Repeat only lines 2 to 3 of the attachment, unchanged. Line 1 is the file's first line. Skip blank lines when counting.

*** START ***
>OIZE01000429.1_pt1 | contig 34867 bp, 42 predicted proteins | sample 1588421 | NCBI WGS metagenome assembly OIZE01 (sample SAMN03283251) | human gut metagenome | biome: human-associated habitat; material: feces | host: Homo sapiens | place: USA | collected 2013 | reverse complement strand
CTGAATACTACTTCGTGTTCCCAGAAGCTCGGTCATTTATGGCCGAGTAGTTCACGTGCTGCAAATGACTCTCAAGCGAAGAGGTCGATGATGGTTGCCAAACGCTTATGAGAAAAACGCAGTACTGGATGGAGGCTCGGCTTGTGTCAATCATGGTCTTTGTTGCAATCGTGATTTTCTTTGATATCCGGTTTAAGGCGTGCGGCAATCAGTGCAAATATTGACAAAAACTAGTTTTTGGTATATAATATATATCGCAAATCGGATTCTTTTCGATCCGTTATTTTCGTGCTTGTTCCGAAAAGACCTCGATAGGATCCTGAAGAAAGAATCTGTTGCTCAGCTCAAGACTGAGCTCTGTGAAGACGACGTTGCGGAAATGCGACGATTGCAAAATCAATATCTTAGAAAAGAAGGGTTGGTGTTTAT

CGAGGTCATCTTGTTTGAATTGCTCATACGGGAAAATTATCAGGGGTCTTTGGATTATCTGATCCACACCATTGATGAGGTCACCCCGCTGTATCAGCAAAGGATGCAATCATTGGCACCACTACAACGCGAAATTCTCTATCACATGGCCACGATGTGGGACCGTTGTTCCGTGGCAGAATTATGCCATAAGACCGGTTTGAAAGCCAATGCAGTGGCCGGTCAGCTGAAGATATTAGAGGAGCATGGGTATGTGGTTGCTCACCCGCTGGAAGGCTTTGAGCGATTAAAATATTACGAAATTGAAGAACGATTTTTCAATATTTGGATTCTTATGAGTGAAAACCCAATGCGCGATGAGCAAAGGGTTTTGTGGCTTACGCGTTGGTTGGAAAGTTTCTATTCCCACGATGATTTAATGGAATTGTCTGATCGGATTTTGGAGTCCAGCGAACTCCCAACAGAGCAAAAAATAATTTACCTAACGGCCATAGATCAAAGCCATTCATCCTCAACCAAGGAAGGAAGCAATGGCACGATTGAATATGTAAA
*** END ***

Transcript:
CTGAATACTACTTCGTGTTCCCAGAAGCTCGGTCATTTATGGCCGAGTAGTTCACGTGCTGCAAATGACTCTCAAGCGAAGAGGTCGATGATGGTTGCCAAACGCTTATGAGAAAAACGCAGTACTGGATGGAGGCTCGGCTTGTGTCAATCATGGTCTTTGTTGCAATCGTGATTTTCTTTGATATCCGGTTTAAGGCGTGCGGCAATCAGTGCAAATATTGACAAAAACTAGTTTTTGGTATATAATATATATCGCAAATCGGATTCTTTTCGATCCGTTATTTTCGTGCTTGTTCCGAAAAGACCTCGATAGGATCCTGAAGAAAGAATCTGTTGCTCAGCTCAAGACTGAGCTCTGTGAAGACGACGTTGCGGAAATGCGACGATTGCAAAATCAATATCTTAGAAAAGAAGGGTTGGTGTTTAT

CGAGGTCATCTTGTTTGAATTGCTCATACGGGAAAATTATCAGGGGTCTTTGGATTATCTGATCCACACCATTGATGAGGTCACCCCGCTGTATCAGCAAAGGATGCAATCATTGGCACCACTACAACGCGAAATTCTCTATCACATGGCCACGATGTGGGACCGTTGTTCCGTGGCAGAATTATGCCATAAGACCGGTTTGAAAGCCAATGCAGTGGCCGGTCAGCTGAAGATATTAGAGGAGCATGGGTATGTGGTTGCTCACCCGCTGGAAGGCTTTGAGCGATTAAAATATTACGAAATTGAAGAACGATTTTTCAATATTTGGATTCTTATGAGTGAAAACCCAATGCGCGATGAGCAAAGGGTTTTGTGGCTTACGCGTTGGTTGGAAAGTTTCTATTCCCACGATGATTTAATGGAATTGTCTGATCGGATTTTGGAGTCCAGCGAACTCCCAACAGAGCAAAAAATAATTTACCTAACGGCCATAGATCAAAGCCATTCATCCTCAACCAAGGAAGGAAGCAATGGCACGATTGAATATGTAAA